I first starting reading “self-help” books way back in college when Maxwell Maltz wrote Psycho-Cybernetics. (I also got to meet Maltz and interview him for my college newspaper. During the talk he gave at my school he called me onto the stage to answer some of the questions from the students!) Anyway over the years I’ve read dozens of books by Dale Carnegie, Napoleon Hill, Tony Robbins, Dwayne Dyer, Stephen Covey and others. Almost all of these books offered some value to varying degrees. Steven Covey’s The 7 Habits of Highly Effective People is one of my all time favorites. Earlier this year I read The Happiness Trap: How to Stop Struggling and Start Living by Russ Harris which joined Covey’s book as one of my favorite self-help books. While the other books I’ve read were good almost all of them offer variations on one of several themes. Think positively. Repeat affirmations to counter negative thoughts. Bolster your self-esteem. All of them, according to Harris, share the same trap. “To find happiness, we try to avoid or get rid of bad feelings, but the harder we try, the more bad feelings we create.” This trap comes from the shared definition of happiness as feeling good. The Happiness Trap adheres to a different definition of happiness: living a rich and meaningful life.
Living such a life doesn’t automatically mean we’re feeling good all the time. We will still have negative feelings and challenges to overcome. The goal of The Happiness Trap then is to give us strategies to deal with negative feelings without denying them. Harris offers six core principles.
1. Defusion. Painful or unpleasant thoughts are defused by various techniques such as labeling them. When one notices such a thought instead of suppressing or denying it we create some distance by saying “I’m having the thought that …” In doing so we put some distance between the thought and us. In other words, we strive for objectivity.
2. Expansion: consists of making room for unpleasant thoughts and feelings.
3. Connection: being fully aware of your here and now.
4. Distinguishing between your thinking self and observing self. The various techniques in The Happiness Trap get us out of our thinking self and into our observing self.
5. Values: what kind of person are you and want to be? What is significant and meaningful to you? What do you stand for?
6. Committed action. All of this business about being objective and mindfulness must be followed by a commitment to action if we truly want to change.
These principles form the core of Acceptance and Commitment Therapy (ACT), developed by Steven Hays. While Hays and others have published a number of books on ACT they were written for therapists applying ACT to different conditions. The Happiness Trap translates ACT’s principles for laymen interested in applying these principles. As Harris points out ACT also stands for something else:
A – Accepting your thoughts and feelings and being present in the moment,
C – Connect with your values, and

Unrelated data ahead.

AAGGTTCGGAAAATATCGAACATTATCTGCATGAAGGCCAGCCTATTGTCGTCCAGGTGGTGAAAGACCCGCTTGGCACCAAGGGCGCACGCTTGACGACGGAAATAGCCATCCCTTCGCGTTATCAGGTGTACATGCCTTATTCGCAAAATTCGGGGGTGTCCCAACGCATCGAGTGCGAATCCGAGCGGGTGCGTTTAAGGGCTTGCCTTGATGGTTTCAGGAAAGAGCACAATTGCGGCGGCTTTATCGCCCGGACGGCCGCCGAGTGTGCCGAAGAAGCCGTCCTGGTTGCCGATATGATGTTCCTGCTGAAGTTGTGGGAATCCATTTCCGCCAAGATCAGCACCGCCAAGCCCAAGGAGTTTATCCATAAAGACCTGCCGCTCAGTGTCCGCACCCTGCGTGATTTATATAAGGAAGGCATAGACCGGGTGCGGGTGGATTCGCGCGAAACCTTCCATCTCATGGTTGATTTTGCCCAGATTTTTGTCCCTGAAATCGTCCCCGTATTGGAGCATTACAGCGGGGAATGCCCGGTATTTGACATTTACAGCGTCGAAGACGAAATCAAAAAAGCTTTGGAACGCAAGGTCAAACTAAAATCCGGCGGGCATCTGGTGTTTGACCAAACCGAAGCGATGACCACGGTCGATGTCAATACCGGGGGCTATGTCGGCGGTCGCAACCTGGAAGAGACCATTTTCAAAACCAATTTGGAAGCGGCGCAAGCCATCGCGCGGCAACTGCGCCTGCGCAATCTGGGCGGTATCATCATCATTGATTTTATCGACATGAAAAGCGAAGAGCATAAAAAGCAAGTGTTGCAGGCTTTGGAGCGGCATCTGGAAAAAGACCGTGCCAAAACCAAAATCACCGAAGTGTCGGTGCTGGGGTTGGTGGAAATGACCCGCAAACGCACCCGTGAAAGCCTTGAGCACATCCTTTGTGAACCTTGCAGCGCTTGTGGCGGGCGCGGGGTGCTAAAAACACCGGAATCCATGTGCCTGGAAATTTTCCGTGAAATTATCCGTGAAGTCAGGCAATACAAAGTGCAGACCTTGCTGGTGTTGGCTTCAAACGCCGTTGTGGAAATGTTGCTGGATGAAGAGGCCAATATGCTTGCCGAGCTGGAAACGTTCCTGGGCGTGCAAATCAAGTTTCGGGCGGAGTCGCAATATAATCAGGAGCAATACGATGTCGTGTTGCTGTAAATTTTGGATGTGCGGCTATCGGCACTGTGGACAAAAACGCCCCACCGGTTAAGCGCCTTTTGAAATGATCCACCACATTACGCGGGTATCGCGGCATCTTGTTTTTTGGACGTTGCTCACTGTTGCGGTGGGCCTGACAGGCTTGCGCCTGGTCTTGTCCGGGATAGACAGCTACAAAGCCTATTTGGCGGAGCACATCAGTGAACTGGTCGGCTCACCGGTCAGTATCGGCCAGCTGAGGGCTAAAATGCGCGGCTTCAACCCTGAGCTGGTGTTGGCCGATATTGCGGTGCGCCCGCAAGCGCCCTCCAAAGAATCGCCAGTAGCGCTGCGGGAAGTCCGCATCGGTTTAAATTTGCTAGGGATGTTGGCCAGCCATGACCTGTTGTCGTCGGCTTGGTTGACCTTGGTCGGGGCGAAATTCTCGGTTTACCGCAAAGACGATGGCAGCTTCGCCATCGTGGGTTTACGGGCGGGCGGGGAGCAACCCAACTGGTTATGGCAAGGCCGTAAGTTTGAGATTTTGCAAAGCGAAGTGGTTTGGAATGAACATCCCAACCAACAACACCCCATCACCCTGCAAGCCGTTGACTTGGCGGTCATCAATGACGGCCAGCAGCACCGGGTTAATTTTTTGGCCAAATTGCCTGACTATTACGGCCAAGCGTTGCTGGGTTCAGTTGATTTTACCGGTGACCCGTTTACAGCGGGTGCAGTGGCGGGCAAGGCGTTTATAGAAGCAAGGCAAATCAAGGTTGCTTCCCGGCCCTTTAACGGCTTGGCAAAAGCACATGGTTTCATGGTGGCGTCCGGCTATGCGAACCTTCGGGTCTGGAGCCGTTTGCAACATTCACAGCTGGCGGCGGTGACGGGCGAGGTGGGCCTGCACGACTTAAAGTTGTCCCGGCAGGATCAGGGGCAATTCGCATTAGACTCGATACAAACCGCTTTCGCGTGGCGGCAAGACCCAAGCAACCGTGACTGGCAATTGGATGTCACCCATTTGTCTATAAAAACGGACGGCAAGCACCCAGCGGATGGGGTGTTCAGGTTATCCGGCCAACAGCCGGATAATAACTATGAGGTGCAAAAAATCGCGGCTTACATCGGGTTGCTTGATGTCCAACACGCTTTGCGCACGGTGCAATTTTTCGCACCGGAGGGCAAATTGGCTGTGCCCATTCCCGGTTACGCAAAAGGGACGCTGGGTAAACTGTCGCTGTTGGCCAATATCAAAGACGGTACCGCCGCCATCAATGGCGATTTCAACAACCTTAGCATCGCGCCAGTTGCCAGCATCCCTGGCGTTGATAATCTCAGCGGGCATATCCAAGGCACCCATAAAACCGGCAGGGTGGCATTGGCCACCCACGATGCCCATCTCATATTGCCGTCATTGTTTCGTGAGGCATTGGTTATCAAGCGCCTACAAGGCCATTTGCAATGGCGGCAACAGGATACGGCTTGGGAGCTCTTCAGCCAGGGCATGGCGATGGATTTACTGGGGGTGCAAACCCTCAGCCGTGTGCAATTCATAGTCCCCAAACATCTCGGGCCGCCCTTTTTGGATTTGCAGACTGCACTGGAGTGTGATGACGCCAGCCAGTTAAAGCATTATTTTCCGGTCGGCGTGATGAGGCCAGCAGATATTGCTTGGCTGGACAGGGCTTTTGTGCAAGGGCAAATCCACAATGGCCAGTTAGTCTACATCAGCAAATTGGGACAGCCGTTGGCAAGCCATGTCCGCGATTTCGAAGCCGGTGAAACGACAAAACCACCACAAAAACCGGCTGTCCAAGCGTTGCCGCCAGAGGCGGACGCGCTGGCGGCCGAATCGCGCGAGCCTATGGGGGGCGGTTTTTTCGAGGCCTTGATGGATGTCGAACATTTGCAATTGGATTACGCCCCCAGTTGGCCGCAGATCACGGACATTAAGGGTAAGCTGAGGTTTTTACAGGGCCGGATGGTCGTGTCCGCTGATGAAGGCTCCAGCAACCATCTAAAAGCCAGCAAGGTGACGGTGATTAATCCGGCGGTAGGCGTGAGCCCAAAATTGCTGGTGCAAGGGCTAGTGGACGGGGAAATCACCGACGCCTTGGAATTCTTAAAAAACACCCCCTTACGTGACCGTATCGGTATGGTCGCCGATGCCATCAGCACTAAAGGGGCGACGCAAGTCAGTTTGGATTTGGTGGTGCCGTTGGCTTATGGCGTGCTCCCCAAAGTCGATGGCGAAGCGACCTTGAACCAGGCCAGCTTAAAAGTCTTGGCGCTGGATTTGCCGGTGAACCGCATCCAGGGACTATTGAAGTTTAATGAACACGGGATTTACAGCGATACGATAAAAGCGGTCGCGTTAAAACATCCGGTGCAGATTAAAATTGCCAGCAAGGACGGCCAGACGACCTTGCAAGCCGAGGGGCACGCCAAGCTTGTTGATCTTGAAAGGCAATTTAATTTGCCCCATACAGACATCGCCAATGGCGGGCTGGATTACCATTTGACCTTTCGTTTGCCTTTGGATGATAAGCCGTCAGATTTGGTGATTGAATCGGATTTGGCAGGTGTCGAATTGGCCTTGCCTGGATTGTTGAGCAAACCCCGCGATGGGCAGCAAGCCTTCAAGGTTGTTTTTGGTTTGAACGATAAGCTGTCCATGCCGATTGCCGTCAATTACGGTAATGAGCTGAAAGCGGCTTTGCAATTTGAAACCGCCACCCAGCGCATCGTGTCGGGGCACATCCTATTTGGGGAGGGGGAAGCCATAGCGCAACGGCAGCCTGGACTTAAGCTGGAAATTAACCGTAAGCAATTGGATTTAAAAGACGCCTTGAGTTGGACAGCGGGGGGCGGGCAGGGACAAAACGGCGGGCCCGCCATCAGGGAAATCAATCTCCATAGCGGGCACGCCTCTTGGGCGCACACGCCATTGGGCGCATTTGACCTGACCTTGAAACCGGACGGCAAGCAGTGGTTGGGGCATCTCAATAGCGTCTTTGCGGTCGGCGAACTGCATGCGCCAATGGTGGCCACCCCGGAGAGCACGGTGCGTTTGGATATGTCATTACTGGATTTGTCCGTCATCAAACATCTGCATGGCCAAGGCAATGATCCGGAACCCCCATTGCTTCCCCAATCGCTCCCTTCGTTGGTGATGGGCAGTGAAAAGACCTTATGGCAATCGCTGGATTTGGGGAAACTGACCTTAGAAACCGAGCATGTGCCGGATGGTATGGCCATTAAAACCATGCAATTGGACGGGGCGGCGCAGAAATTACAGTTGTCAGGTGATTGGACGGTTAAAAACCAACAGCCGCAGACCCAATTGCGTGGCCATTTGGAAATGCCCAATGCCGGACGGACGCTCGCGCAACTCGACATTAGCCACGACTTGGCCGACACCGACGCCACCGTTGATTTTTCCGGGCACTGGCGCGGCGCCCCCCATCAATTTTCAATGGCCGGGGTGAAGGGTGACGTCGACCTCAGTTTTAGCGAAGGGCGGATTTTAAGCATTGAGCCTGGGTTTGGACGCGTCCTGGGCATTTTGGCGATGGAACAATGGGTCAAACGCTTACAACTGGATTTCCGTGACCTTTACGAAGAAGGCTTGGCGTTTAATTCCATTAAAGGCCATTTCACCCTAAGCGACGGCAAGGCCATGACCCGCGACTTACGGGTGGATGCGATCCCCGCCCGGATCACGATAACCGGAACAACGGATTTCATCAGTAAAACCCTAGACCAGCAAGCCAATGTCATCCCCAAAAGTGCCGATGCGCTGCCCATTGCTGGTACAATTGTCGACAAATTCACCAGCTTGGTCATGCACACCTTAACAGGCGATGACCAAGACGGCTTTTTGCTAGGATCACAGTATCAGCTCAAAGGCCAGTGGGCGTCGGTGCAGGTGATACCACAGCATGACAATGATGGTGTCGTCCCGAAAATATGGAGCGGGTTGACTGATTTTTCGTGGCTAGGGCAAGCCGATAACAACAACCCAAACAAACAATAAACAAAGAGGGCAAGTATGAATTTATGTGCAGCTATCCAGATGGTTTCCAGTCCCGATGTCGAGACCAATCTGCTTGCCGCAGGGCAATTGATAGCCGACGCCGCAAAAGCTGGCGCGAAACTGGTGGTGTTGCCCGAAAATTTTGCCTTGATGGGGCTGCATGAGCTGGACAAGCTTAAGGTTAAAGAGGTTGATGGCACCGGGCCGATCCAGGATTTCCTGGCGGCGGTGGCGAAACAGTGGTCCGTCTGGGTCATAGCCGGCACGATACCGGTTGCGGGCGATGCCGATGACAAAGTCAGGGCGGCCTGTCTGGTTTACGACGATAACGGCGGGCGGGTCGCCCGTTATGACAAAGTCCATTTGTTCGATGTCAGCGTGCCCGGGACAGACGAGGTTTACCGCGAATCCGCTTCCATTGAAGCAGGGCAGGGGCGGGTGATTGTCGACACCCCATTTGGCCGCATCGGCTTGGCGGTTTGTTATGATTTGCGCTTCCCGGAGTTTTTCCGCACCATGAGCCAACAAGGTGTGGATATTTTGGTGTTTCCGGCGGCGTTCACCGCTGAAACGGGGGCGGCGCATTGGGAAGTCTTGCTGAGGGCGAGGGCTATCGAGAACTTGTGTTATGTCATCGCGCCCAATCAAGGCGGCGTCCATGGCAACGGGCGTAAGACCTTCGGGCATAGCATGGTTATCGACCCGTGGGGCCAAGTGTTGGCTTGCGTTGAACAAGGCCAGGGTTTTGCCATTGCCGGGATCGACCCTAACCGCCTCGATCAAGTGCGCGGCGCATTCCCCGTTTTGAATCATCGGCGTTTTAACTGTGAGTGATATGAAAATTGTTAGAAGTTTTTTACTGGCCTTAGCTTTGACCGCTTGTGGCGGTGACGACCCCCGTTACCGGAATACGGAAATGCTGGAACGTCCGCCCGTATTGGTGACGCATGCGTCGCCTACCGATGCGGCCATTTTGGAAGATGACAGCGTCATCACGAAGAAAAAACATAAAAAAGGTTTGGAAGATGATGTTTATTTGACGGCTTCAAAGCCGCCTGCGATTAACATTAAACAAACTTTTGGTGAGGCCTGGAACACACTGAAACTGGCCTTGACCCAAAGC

T – Take effective action.
The Happiness Trap holds a lot more insights and techniques than I can do justice to here. Overall I like several aspects of The Happiness Trap and ACT.
- They don’t try to suppress or ignore emotions. The recommended methods aim at honoring these emotions while trying to get beyond them.
- They emphasize mindfulness and objectivity.
- The end goal is to get us to act, not just to idly analyze our feelings.
- Values play a key role because ultimately this is what motivates us to action: what is important to us.
As I said at the beginning The Happiness Trap has joined the small group of my favorite books. It offers a realistic guide with a number of helpful activates to get us to move beyond self-limiting thoughts and emotions so we can obtain, express and enjoy our values.
Just recently I received the latest newsletter from the author which had an interesting observation.
[I]f we believe that happiness is the same as feeling good, we are constantly going to be struggling. Expecting to feel good all the time is like expecting a crocodile to be your best friend. You’re soon going to be disappointed. In ACT, we generally stay away from using the term “happiness”, as so many people think it means “feeling good”. Instead, we talk about “vitality”: a sense of being fully alive and embracing each moment of life, regardless of how you are feeling in that moment. If we were to define happiness in ACT terms, we would define it as living a rich, full and meaningful life in which you feel the full range of human emotions; or as the sense of vitality and wellbeing that comes from living by your values (something the ancient Greeks called “eudemonia”).
I like this idea of vitality and eudemonia (also referred to as “flourishing”). In fact, in the late 1980’s I wrote a paper titled Is Self-Interest Enough that was sold as an audio tape through Laissez Faire Books (and received a rave review in their catalog). My paper suggested how the Objectivist ethics could benefit from incorporating the Greek concept of eudemonia.
Edith Hamilton best summarized the eudaemonist approach in her The Greek Way as: “The exercise of vital powers along lines of excellence in a life affording them scope.”